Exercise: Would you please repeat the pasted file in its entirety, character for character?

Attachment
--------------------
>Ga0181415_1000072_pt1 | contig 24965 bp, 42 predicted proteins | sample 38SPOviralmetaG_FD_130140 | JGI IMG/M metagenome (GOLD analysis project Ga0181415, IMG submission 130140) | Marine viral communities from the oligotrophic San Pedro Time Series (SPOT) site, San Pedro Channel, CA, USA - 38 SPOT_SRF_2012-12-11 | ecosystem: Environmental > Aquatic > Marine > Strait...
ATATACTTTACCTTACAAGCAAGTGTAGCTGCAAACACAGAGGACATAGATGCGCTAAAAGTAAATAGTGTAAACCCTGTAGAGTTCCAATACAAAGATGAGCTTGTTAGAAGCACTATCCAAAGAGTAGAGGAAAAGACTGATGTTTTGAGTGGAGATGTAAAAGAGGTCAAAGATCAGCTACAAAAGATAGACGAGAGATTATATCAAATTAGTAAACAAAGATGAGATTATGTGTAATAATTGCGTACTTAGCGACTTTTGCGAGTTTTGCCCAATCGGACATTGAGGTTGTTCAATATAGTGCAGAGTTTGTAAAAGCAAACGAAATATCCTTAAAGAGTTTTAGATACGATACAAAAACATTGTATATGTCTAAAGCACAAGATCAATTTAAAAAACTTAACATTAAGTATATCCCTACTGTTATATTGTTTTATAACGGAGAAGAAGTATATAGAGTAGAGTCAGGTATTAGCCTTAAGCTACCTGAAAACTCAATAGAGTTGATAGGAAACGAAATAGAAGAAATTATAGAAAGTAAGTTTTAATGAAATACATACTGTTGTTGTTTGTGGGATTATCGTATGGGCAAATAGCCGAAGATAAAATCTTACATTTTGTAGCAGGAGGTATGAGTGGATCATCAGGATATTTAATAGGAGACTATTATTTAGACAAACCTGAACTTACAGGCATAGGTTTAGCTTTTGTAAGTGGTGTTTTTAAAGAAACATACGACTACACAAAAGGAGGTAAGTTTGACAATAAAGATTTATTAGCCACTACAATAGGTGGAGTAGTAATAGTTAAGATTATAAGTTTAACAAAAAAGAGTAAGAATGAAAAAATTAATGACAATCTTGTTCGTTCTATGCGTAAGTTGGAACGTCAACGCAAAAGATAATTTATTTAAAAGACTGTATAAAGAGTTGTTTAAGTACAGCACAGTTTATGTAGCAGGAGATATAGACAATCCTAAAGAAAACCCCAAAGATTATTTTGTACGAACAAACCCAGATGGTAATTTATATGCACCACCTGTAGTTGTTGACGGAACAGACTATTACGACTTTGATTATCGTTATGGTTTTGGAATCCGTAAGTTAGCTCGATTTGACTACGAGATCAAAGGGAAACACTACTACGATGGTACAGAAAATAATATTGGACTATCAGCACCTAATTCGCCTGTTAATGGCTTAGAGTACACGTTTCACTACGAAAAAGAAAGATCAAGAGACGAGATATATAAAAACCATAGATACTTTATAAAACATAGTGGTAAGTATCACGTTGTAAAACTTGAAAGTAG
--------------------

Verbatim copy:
>Ga0181415_1000072_pt1 | contig 24965 bp, 42 predicted proteins | sample 38SPOviralmetaG_FD_130140 | JGI IMG/M metagenome (GOLD analysis project Ga0181415, IMG submission 130140) | Marine viral communities from the oligotrophic San Pedro Time Series (SPOT) site, San Pedro Channel, CA, USA - 38 SPOT_SRF_2012-12-11 | ecosystem: Environmental > Aquatic > Marine > Strait...
ATATACTTTACCTTACAAGCAAGTGTAGCTGCAAACACAGAGGACATAGATGCGCTAAAAGTAAATAGTGTAAACCCTGTAGAGTTCCAATACAAAGATGAGCTTGTTAGAAGCACTATCCAAAGAGTAGAGGAAAAGACTGATGTTTTGAGTGGAGATGTAAAAGAGGTCAAAGATCAGCTACAAAAGATAGACGAGAGATTATATCAAATTAGTAAACAAAGATGAGATTATGTGTAATAATTGCGTACTTAGCGACTTTTGCGAGTTTTGCCCAATCGGACATTGAGGTTGTTCAATATAGTGCAGAGTTTGTAAAAGCAAACGAAATATCCTTAAAGAGTTTTAGATACGATACAAAAACATTGTATATGTCTAAAGCACAAGATCAATTTAAAAAACTTAACATTAAGTATATCCCTACTGTTATATTGTTTTATAACGGAGAAGAAGTATATAGAGTAGAGTCAGGTATTAGCCTTAAGCTACCTGAAAACTCAATAGAGTTGATAGGAAACGAAATAGAAGAAATTATAGAAAGTAAGTTTTAATGAAATACATACTGTTGTTGTTTGTGGGATTATCGTATGGGCAAATAGCCGAAGATAAAATCTTACATTTTGTAGCAGGAGGTATGAGTGGATCATCAGGATATTTAATAGGAGACTATTATTTAGACAAACCTGAACTTACAGGCATAGGTTTAGCTTTTGTAAGTGGTGTTTTTAAAGAAACATACGACTACACAAAAGGAGGTAAGTTTGACAATAAAGATTTATTAGCCACTACAATAGGTGGAGTAGTAATAGTTAAGATTATAAGTTTAACAAAAAAGAGTAAGAATGAAAAAATTAATGACAATCTTGTTCGTTCTATGCGTAAGTTGGAACGTCAACGCAAAAGATAATTTATTTAAAAGACTGTATAAAGAGTTGTTTAAGTACAGCACAGTTTATGTAGCAGGAGATATAGACAATCCTAAAGAAAACCCCAAAGATTATTTTGTACGAACAAACCCAGATGGTAATTTATATGCACCACCTGTAGTTGTTGACGGAACAGACTATTACGACTTTGATTATCGTTATGGTTTTGGAATCCGTAAGTTAGCTCGATTTGACTACGAGATCAAAGGGAAACACTACTACGATGGTACAGAAAATAATATTGGACTATCAGCACCTAATTCGCCTGTTAATGGCTTAGAGTACACGTTTCACTACGAAAAAGAAAGATCAAGAGACGAGATATATAAAAACCATAGATACTTTATAAAACATAGTGGTAAGTATCACGTTGTAAAACTTGAAAGTAG